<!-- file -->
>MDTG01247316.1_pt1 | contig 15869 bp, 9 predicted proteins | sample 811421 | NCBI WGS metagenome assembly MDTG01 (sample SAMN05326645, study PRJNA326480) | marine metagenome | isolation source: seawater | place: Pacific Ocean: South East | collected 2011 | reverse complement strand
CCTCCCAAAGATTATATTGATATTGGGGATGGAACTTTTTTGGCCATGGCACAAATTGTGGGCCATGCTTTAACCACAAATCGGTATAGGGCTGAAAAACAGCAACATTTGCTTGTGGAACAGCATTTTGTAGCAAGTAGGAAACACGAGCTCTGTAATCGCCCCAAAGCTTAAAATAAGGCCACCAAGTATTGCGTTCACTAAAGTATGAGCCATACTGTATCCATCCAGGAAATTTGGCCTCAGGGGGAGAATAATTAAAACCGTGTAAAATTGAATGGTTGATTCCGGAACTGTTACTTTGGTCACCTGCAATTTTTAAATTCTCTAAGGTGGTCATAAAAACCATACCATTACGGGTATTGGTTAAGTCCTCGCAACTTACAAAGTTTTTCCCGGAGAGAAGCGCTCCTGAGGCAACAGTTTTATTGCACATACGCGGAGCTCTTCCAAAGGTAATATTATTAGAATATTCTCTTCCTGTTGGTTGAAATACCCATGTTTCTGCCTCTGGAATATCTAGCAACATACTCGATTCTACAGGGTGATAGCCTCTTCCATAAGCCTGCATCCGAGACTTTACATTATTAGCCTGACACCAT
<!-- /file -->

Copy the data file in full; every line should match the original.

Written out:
>MDTG01247316.1_pt1 | contig 15869 bp, 9 predicted proteins | sample 811421 | NCBI WGS metagenome assembly MDTG01 (sample SAMN05326645, study PRJNA326480) | marine metagenome | isolation source: seawater | place: Pacific Ocean: South East | collected 2011 | reverse complement strand
CCTCCCAAAGATTATATTGATATTGGGGATGGAACTTTTTTGGCCATGGCACAAATTGTGGGCCATGCTTTAACCACAAATCGGTATAGGGCTGAAAAACAGCAACATTTGCTTGTGGAACAGCATTTTGTAGCAAGTAGGAAACACGAGCTCTGTAATCGCCCCAAAGCTTAAAATAAGGCCACCAAGTATTGCGTTCACTAAAGTATGAGCCATACTGTATCCATCCAGGAAATTTGGCCTCAGGGGGAGAATAATTAAAACCGTGTAAAATTGAATGGTTGATTCCGGAACTGTTACTTTGGTCACCTGCAATTTTTAAATTCTCTAAGGTGGTCATAAAAACCATACCATTACGGGTATTGGTTAAGTCCTCGCAACTTACAAAGTTTTTCCCGGAGAGAAGCGCTCCTGAGGCAACAGTTTTATTGCACATACGCGGAGCTCTTCCAAAGGTAATATTATTAGAATATTCTCTTCCTGTTGGTTGAAATACCCATGTTTCTGCCTCTGGAATATCTAGCAACATACTCGATTCTACAGGGTGATAGCCTCTTCCATAAGCCTGCATCCGAGACTTTACATTATTAGCCTGACACCAT